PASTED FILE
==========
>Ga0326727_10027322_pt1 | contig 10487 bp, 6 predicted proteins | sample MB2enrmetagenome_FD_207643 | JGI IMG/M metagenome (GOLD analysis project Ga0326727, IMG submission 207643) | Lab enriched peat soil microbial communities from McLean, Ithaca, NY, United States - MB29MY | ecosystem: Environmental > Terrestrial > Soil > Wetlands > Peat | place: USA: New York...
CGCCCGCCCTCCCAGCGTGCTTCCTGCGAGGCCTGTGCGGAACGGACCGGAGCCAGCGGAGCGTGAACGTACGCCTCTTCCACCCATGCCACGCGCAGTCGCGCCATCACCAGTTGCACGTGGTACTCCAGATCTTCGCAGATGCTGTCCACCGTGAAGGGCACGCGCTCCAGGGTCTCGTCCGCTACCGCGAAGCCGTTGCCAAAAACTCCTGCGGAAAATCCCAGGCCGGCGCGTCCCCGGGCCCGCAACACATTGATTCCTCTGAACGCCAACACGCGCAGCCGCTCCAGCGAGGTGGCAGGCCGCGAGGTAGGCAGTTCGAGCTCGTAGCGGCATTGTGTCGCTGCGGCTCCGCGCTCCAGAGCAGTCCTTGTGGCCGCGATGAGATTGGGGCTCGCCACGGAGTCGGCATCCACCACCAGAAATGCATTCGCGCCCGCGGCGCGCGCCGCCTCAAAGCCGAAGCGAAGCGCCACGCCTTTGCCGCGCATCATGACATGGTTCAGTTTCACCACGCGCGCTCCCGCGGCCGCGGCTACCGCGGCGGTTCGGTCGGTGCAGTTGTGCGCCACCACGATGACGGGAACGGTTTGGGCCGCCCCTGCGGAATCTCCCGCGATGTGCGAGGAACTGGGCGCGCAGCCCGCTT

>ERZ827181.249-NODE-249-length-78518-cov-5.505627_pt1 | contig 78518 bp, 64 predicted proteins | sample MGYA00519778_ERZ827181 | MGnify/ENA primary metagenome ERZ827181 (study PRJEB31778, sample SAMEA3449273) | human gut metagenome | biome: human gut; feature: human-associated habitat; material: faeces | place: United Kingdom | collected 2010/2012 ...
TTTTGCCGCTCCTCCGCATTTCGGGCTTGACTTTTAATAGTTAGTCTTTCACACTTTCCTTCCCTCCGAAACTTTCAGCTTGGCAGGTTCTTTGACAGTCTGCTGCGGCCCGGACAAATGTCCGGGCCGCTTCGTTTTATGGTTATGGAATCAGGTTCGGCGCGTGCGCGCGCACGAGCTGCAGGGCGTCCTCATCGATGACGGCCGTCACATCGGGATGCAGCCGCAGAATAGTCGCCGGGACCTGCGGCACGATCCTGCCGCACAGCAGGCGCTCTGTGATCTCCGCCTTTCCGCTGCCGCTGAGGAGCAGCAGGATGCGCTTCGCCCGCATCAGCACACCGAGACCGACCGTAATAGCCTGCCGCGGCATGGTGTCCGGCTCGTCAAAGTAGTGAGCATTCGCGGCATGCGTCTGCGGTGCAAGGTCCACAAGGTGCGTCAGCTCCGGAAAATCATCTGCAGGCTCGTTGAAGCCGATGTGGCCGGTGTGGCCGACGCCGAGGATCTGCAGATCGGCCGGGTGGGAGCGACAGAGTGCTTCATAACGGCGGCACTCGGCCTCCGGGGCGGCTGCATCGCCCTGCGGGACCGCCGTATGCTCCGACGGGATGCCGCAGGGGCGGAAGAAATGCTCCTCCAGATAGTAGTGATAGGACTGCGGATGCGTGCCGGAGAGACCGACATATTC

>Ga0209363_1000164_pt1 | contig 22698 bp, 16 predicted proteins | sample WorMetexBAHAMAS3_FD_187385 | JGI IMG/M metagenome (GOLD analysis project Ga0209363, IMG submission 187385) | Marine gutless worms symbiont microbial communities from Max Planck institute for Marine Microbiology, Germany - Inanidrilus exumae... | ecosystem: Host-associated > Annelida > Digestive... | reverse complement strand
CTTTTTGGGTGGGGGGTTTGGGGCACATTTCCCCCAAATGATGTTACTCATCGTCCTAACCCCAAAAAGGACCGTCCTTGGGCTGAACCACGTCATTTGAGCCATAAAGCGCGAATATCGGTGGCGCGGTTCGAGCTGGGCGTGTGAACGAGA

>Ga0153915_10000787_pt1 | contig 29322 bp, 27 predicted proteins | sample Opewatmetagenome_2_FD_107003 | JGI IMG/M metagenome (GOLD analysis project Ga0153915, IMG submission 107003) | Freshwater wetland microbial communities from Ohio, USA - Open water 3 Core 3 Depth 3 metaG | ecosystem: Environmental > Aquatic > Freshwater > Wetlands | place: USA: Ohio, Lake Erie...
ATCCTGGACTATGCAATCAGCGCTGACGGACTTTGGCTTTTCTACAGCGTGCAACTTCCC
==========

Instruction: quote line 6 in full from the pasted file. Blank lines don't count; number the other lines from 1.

CTTTTTGGGTGGGGGGTTTGGGGCACATTTCCCCCAAATGATGTTACTCATCGTCCTAACCCCAAAAAGGACCGTCCTTGGGCTGAACCACGTCATTTGAGCCATAAAGCGCGAATATCGGTGGCGCGGTTCGAGCTGGGCGTGTGAACGAGA